The understanding of the mechanisms and processes underlying GHG flux variability has greatly improved over the last decades (Butterbach-Bahl et al., 2013; Heil et al., 2016; Müller et al., 2015; Sousa Neto et al., 2011; Su et al., 2019; Teh et al., 2014). However, there is still (1) considerable uncertainty about the overall balances of many ecosystems (Castaldi et al., 2013; Heil et al., 2014; Kim et al., 2016b; Pan et al., 2011; Purbopuspito et al., 2006), (2) a strong imbalance in field observations, skewed towards the Northern Hemisphere (Jones et al., 2016; Montzka et al., 2011), and (3) a bias towards the quantification of emissions in lowland forests within the tropics (Müller et al., 2015; Purbopuspito et al., 2006; Wolf et al., 2011). For instance, based on a compilation made of CO2, CH4, and N2O fluxes in South America (Table S1) from 1983 to 2019, there have only been six studies carried out on tropical montane forests (i.e., > 2000 m a.s.l., above sea level), while they represent more than 11 % of the world's tropical forests (Müller et al., 2015; Teh et al., 2014). In fact, Teh et al. (2014) and Spahni et al. (2011) have argued that tropical upland soils are one potentially important source of CH4 and N2O that has been overlooked in both bottom-up and top-down emission inventories; their sink/source strength might be comparable to or greater than their lowland counterparts and, therefore, quantitatively important in regional and global GHG budgets.
To further improve our understanding of the role of tropical forest ecosystems in the global GHG balance, environmental gradients (altitudinal, latitudinal, etc.) can offer great opportunities to study the influence of abiotic factors on biogeochemical processes under field conditions (Bauters et al., 2017; Jobbágy and Jackson, 2000; Kahmen et al., 2011; Laughlin and Abella, 2007), which complements the knowledge on short-term responses from experimental approaches. In the case of altitudinal gradients, these responses are driven by abiotic variables that covary with elevation, which, amongst others, creates a distinctly strong climate gradient over a short spatial distance (Bubb et al., 2004; Killeen et al., 2007; Körner, 2007; Myers et al., 2000).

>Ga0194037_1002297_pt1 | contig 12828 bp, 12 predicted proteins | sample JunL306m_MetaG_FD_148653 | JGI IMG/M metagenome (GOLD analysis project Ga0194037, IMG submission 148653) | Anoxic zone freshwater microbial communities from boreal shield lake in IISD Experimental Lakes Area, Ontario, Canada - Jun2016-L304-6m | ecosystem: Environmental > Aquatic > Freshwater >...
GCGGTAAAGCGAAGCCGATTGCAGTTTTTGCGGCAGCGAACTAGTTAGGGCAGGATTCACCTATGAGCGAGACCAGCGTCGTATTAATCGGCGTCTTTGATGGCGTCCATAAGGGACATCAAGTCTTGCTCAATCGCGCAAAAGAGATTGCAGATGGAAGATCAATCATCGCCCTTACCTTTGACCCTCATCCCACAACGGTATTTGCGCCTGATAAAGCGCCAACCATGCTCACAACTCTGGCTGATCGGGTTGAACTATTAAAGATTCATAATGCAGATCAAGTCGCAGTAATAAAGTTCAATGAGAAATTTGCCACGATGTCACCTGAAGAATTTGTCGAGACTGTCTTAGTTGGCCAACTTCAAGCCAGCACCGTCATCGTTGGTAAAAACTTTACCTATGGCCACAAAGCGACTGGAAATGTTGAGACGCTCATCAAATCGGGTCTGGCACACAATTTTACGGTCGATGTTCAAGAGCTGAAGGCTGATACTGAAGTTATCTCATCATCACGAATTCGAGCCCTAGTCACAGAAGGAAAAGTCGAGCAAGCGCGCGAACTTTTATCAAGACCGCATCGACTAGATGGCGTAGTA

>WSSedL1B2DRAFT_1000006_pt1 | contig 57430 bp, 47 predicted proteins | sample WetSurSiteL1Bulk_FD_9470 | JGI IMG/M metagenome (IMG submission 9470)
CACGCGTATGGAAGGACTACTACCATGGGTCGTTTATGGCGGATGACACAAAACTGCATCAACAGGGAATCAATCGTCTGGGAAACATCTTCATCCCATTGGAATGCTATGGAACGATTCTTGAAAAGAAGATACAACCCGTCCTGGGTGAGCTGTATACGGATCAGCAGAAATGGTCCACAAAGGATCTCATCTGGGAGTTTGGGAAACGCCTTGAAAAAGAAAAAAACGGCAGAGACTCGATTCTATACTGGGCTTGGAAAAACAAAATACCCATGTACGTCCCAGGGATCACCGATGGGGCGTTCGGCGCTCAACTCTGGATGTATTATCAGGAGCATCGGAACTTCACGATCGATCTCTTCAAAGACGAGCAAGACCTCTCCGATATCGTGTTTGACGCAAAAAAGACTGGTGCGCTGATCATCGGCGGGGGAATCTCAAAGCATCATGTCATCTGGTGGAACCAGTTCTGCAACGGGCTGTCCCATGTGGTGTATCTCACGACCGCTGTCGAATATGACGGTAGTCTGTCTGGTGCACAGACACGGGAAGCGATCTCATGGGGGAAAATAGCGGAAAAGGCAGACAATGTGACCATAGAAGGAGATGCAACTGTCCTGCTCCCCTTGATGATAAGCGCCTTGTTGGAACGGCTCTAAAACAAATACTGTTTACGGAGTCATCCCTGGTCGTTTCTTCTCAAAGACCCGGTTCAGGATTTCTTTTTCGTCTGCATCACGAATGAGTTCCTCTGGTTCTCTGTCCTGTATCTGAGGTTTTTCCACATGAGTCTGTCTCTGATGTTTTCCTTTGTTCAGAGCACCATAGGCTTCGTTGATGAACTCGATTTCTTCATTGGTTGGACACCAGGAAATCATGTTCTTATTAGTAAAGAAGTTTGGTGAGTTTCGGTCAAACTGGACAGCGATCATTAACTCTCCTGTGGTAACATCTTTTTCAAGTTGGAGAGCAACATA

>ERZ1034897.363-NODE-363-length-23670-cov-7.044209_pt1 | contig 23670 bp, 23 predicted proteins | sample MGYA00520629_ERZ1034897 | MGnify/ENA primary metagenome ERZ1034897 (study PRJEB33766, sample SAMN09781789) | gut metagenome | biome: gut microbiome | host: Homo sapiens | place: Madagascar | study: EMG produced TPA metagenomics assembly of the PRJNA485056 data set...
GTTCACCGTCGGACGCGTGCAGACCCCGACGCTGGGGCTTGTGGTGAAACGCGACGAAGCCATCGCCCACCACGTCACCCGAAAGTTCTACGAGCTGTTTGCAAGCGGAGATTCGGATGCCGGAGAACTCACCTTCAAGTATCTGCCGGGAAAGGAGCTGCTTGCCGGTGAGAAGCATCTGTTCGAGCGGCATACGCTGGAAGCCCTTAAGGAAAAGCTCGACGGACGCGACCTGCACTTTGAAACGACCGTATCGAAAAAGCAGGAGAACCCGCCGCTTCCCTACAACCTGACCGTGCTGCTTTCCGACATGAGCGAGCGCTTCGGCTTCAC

Moreover, since altitudinal gradients reflect long-term adaptations based on a broad range of factors, they provide valuable insights into the influence that climate change may have on ecosystem processes (Malhi et al., 2010). There is indeed a growing concern regarding the sensitivity of tropical forests to climate change mainly because species in the tropics have evolved with narrow thermal tolerances compared to their temperate counterparts; this makes them particularly vulnerable to changes in global climate (Fadrique et al., 2018; Perez et al., 2016). Therefore, the effects of global warming are expected to be severe in the tropics, and the understanding and integration of the magnitude of their feedbacks in the Earth system are important to come up with appropriate forest management options to mitigate climate change (Bonan, 2008; Li et al., 2020).
To address these knowledge gaps, we present a pilot study of the soil–atmosphere exchange of CO2, CH4, and N2O along an altitudinal gradient in a neotropical montane forest located on the western flanks of the Andes in northern Ecuador. The sampling campaign took place from 6 August to 28 September 2018. Four study sites (Fig. S1) were selected: Río Silanche at 400 m a.s.l (hereinafter: S_400), Milpe at 1100 m a.s.l. (hereinafter: M_1100), El Cedral at 2200 m a.s.l. (hereinafter: C_2200), and Peribuela at 3010 m a.s.l. (hereinafter: P_3010). Gas samples were taken using a static flux chamber method once per day per stratum over 2 weeks. Samples of soil were collected once during the whole field campaign for the analysis of bulk density (ρb), pH, nitrate (NO) and ammonium (NH) content, C and nitrogen (N) concentrations, stable N isotope signatures (δ15N), and soil texture. Additionally, soil moisture (expressed as water-filled pore space, WFPS) and soil temperature were measured daily. Specifically, we aimed to determine the magnitude of the soil–atmosphere exchange of CO2, CH4, and N2O during the dry season. By working along this altitudinal gradient, we wanted to explore the potential effect of altitude on the GHG fluxes of the forest soils. Findings from this research could provide insights for future and more detailed studies on tropical montane forests.